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8 Ways Managers Can Support Employees’ Mental Health


Uncertainty breeds anxiety, and we are living in uncertain times. Between rising numbers of Covid-19 cases, questions about whether or not to reopen economies and businesses, the ongoing protests in the wake of George Floyd’s murder, and the economic fallout of the pandemic, we don’t know what will come next. And that’s taking a toll on our mental health, including at work.


We saw an impact early in the pandemic. At the end of March and in early April, our nonprofit organization, Mind Share Partners, conducted a study of global employees in partnership with Qualtrics and SAP. We found that the mental health of almost 42% of respondents had declined since the outbreak began. Given all that’s happened between then and now, we can only imagine that the figure has increased. Much has been said about this short-term mental health impact, and the long-term effects are likely to be even more far-reaching.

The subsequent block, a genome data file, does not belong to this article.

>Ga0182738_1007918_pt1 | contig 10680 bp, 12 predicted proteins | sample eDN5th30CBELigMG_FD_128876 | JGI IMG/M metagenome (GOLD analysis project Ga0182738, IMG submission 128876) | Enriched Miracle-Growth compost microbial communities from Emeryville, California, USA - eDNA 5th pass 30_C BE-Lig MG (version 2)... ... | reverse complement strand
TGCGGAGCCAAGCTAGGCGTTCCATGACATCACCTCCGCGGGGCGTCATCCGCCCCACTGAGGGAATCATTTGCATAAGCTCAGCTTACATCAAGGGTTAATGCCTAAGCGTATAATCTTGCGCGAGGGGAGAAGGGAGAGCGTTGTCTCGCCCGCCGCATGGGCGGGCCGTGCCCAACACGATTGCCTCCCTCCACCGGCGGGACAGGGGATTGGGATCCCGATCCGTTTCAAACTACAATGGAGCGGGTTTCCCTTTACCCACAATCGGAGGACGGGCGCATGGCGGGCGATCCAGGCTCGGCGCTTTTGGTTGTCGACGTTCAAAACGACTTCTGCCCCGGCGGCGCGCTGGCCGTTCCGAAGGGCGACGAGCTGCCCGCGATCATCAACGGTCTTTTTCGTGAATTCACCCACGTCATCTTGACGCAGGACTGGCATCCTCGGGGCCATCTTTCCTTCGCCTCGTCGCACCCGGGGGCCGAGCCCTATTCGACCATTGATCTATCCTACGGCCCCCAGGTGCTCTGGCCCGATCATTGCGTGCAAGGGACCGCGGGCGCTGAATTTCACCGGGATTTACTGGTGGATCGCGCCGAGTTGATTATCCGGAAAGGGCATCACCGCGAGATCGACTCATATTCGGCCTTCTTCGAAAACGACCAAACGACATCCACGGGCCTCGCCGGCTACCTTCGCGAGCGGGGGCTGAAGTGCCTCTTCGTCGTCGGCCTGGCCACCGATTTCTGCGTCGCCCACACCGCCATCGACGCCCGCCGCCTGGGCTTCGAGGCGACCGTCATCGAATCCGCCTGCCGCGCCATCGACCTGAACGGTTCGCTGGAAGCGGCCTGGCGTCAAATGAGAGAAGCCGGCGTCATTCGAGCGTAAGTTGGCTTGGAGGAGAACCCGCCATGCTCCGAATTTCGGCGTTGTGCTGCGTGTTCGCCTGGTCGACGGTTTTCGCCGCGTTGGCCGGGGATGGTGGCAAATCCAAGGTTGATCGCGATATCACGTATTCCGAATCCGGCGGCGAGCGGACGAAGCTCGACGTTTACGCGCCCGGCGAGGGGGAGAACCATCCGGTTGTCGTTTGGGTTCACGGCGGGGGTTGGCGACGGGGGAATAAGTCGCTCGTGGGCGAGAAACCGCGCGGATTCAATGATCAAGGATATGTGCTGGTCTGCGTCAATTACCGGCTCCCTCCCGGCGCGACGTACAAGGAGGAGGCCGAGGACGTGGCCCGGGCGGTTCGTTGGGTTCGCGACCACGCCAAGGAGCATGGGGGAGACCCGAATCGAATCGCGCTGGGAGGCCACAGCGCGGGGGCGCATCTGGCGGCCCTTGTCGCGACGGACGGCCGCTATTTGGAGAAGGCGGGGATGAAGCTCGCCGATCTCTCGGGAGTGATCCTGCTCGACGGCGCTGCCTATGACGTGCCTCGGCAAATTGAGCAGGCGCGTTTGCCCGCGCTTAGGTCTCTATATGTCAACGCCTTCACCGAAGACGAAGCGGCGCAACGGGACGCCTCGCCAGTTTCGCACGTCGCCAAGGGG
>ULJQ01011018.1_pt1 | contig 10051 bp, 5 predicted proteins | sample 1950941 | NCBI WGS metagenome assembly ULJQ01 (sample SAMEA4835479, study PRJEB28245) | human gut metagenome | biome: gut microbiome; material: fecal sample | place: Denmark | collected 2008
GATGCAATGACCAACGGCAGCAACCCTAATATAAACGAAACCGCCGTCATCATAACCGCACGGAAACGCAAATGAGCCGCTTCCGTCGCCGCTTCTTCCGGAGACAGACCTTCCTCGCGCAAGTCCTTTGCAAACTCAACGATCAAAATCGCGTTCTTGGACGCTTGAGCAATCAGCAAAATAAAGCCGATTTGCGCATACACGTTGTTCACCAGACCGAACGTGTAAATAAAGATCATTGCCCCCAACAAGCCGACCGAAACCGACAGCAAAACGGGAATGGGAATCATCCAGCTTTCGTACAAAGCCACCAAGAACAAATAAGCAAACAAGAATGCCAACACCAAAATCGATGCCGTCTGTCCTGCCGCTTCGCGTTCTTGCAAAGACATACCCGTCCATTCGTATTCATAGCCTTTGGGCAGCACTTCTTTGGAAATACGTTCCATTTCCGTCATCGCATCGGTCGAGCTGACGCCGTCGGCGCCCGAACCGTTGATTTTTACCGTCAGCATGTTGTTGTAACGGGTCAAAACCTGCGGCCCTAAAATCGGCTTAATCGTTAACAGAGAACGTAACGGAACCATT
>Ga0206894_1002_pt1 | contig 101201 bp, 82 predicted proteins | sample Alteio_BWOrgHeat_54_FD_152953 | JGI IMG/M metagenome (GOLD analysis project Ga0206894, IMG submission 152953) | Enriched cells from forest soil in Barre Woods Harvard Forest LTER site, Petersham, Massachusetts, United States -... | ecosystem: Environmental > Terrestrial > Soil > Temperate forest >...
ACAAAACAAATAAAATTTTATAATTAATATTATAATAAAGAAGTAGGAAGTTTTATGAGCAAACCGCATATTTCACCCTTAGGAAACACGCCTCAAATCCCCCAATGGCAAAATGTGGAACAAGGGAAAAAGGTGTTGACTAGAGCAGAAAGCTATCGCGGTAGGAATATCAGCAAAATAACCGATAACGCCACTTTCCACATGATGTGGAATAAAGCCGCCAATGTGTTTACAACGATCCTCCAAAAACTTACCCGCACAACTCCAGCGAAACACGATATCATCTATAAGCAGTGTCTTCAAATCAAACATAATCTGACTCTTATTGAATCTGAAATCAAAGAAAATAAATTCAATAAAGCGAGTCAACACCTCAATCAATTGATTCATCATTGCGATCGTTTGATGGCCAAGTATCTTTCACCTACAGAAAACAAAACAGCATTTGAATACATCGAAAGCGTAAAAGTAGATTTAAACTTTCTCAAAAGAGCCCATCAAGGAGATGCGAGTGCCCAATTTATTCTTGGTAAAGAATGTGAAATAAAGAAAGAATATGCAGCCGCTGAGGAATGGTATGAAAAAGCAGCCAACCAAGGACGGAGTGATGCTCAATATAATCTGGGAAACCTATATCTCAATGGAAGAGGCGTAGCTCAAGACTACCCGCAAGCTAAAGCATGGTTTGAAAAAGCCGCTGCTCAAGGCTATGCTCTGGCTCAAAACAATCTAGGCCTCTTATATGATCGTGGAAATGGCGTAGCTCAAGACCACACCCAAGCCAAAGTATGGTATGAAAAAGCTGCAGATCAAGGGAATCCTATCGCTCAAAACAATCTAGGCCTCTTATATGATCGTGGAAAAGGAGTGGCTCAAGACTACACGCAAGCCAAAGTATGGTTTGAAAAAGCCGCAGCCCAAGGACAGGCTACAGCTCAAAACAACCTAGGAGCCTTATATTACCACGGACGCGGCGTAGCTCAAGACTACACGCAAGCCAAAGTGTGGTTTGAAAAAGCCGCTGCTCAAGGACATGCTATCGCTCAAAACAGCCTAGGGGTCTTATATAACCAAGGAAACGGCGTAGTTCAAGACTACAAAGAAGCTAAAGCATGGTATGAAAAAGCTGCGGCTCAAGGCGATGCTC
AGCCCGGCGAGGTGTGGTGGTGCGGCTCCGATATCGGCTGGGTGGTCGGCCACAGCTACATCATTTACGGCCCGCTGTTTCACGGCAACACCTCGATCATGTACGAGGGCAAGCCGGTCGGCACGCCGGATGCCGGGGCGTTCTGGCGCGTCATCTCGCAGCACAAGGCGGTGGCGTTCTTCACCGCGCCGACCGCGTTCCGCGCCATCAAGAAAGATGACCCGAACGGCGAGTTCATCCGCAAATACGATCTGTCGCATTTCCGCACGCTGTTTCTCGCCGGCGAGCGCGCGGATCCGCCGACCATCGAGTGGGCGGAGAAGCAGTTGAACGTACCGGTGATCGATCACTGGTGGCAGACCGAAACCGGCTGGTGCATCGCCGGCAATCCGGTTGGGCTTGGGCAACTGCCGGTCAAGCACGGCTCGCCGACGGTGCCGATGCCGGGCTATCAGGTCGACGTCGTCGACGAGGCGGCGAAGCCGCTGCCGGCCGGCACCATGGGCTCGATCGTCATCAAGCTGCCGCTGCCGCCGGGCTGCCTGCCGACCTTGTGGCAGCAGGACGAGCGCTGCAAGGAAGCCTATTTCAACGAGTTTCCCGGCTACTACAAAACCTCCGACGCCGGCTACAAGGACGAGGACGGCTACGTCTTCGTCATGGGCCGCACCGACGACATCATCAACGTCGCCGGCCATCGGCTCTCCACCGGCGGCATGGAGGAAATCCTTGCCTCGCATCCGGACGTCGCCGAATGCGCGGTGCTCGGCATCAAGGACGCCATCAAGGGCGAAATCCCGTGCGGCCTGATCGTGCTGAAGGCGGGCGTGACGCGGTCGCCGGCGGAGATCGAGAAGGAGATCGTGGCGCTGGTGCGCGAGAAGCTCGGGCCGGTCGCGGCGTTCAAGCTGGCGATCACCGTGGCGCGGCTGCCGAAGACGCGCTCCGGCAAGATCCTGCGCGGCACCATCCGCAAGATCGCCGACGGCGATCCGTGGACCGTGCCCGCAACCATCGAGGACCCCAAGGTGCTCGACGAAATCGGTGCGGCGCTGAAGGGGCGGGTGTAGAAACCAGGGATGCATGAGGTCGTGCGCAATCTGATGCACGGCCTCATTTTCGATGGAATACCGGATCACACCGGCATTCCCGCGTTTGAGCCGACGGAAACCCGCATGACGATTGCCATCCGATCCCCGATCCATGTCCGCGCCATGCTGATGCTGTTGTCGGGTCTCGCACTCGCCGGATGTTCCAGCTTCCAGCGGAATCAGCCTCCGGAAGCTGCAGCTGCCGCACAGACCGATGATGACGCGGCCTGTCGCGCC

Prior to the pandemic, many companies had increased their focus on workplace mental health (often in response to pressure from employees). Those efforts are even more imperative today.


As we navigate various transitions over the coming months and years, leaders are likely to see employees struggle with anxiety, depression, burnout, trauma, and PTSD. Those mental health experiences will differ according to race, economic opportunity, citizenship status, job type, parenting and caregiving responsibilities, and many other variables. So, what can managers and leaders do to support people as they face new stressors, safety concerns, and economic upheaval? Here’s our advice.


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